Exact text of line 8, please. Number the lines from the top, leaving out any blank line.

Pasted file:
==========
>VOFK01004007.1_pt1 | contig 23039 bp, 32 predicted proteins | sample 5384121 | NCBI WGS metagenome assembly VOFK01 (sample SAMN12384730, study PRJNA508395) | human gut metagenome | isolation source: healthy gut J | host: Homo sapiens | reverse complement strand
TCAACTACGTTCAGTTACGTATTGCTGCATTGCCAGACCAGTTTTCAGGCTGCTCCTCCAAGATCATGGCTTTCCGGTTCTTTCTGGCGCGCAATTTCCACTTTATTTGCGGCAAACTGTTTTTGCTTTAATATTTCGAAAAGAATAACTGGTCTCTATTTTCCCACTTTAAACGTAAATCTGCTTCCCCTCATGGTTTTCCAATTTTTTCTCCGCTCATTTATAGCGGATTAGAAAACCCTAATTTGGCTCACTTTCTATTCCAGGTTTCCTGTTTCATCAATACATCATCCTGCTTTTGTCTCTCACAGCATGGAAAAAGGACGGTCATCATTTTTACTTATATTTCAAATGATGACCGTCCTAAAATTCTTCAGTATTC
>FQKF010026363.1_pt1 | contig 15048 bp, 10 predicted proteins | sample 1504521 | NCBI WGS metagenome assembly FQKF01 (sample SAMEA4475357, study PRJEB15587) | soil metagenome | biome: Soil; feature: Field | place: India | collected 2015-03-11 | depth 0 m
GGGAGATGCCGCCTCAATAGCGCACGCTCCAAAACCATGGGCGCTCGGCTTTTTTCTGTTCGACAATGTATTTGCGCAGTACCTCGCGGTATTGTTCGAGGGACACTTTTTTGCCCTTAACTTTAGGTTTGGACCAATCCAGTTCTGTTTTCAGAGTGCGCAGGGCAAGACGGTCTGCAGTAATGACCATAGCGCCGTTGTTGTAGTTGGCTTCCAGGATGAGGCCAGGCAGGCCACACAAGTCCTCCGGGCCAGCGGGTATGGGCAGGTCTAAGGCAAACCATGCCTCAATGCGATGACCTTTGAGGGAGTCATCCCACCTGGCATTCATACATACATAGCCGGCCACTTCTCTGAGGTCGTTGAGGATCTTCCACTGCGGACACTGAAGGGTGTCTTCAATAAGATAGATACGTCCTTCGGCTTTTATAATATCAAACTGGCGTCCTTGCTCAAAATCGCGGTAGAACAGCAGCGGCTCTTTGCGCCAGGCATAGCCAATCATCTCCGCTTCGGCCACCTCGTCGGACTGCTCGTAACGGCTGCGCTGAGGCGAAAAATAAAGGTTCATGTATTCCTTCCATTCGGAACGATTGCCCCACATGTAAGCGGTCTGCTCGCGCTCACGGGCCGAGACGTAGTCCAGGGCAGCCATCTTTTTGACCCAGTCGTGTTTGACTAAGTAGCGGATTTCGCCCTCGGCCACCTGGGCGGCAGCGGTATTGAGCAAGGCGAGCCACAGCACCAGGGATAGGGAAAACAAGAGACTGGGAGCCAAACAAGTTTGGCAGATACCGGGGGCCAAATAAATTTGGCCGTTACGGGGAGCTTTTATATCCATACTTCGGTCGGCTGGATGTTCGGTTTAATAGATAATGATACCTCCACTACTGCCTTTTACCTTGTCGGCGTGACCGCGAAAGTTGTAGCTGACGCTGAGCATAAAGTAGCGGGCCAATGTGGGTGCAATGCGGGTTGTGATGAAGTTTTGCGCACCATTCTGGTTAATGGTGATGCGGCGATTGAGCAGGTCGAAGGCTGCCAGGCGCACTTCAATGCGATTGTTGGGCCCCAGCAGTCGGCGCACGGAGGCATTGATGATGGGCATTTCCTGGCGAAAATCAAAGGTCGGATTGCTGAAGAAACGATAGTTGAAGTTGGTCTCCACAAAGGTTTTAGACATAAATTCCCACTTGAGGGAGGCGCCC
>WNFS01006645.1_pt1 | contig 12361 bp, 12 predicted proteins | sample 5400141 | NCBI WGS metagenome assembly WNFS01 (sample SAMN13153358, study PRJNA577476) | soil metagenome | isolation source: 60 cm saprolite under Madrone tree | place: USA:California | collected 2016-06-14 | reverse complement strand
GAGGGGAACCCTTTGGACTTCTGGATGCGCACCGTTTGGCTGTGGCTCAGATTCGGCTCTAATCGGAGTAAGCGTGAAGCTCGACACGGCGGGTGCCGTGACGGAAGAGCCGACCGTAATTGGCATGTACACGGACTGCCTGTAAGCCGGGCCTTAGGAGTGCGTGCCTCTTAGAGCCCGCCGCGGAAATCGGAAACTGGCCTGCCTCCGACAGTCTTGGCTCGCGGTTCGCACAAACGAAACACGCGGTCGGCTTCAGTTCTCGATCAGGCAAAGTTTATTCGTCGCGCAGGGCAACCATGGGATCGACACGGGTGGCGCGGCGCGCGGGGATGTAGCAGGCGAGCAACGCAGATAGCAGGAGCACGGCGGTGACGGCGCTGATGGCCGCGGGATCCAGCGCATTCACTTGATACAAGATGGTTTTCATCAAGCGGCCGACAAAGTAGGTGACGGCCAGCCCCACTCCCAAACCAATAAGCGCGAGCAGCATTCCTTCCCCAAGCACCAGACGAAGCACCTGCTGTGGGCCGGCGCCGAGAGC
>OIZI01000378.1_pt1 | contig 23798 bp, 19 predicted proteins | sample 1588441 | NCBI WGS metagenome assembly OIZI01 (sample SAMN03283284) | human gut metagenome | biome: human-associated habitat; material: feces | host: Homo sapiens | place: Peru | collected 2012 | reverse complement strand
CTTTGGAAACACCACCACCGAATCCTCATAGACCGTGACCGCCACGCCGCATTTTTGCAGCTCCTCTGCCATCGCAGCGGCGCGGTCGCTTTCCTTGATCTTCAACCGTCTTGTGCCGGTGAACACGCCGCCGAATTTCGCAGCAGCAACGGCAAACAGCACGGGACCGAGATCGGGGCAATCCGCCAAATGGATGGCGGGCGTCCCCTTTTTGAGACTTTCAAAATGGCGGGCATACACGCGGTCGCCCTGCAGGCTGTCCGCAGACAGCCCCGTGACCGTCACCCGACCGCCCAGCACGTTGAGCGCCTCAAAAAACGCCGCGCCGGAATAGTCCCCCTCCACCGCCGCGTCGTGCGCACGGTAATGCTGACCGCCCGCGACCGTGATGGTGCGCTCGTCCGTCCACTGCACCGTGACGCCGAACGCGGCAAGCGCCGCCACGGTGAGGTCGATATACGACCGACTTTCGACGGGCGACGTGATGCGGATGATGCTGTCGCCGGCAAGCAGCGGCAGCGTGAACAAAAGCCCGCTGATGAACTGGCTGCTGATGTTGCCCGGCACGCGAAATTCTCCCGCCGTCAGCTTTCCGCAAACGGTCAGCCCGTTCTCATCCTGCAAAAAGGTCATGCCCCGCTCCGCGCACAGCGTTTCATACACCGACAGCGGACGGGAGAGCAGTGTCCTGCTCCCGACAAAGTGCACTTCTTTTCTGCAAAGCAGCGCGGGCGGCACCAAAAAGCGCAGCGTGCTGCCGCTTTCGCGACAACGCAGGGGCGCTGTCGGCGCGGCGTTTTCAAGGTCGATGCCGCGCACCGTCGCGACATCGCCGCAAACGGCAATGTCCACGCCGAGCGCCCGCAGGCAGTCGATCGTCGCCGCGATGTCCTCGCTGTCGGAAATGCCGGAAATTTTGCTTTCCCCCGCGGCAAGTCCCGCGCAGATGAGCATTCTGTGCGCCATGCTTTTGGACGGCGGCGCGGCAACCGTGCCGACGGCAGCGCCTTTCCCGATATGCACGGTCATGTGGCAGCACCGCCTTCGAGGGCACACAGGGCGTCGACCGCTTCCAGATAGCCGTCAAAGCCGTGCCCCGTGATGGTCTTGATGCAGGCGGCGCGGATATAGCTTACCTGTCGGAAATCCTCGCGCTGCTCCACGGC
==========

CTTTGGAAACACCACCACCGAATCCTCATAGACCGTGACCGCCACGCCGCATTTTTGCAGCTCCTCTGCCATCGCAGCGGCGCGGTCGCTTTCCTTGATCTTCAACCGTCTTGTGCCGGTGAACACGCCGCCGAATTTCGCAGCAGCAACGGCAAACAGCACGGGACCGAGATCGGGGCAATCCGCCAAATGGATGGCGGGCGTCCCCTTTTTGAGACTTTCAAAATGGCGGGCATACACGCGGTCGCCCTGCAGGCTGTCCGCAGACAGCCCCGTGACCGTCACCCGACCGCCCAGCACGTTGAGCGCCTCAAAAAACGCCGCGCCGGAATAGTCCCCCTCCACCGCCGCGTCGTGCGCACGGTAATGCTGACCGCCCGCGACCGTGATGGTGCGCTCGTCCGTCCACTGCACCGTGACGCCGAACGCGGCAAGCGCCGCCACGGTGAGGTCGATATACGACCGACTTTCGACGGGCGACGTGATGCGGATGATGCTGTCGCCGGCAAGCAGCGGCAGCGTGAACAAAAGCCCGCTGATGAACTGGCTGCTGATGTTGCCCGGCACGCGAAATTCTCCCGCCGTCAGCTTTCCGCAAACGGTCAGCCCGTTCTCATCCTGCAAAAAGGTCATGCCCCGCTCCGCGCACAGCGTTTCATACACCGACAGCGGACGGGAGAGCAGTGTCCTGCTCCCGACAAAGTGCACTTCTTTTCTGCAAAGCAGCGCGGGCGGCACCAAAAAGCGCAGCGTGCTGCCGCTTTCGCGACAACGCAGGGGCGCTGTCGGCGCGGCGTTTTCAAGGTCGATGCCGCGCACCGTCGCGACATCGCCGCAAACGGCAATGTCCACGCCGAGCGCCCGCAGGCAGTCGATCGTCGCCGCGATGTCCTCGCTGTCGGAAATGCCGGAAATTTTGCTTTCCCCCGCGGCAAGTCCCGCGCAGATGAGCATTCTGTGCGCCATGCTTTTGGACGGCGGCGCGGCAACCGTGCCGACGGCAGCGCCTTTCCCGATATGCACGGTCATGTGGCAGCACCGCCTTCGAGGGCACACAGGGCGTCGACCGCTTCCAGATAGCCGTCAAAGCCGTGCCCCGTGATGGTCTTGATGCAGGCGGCGCGGATATAGCTTACCTGTCGGAAATCCTCGCGCTGCTCCACGGC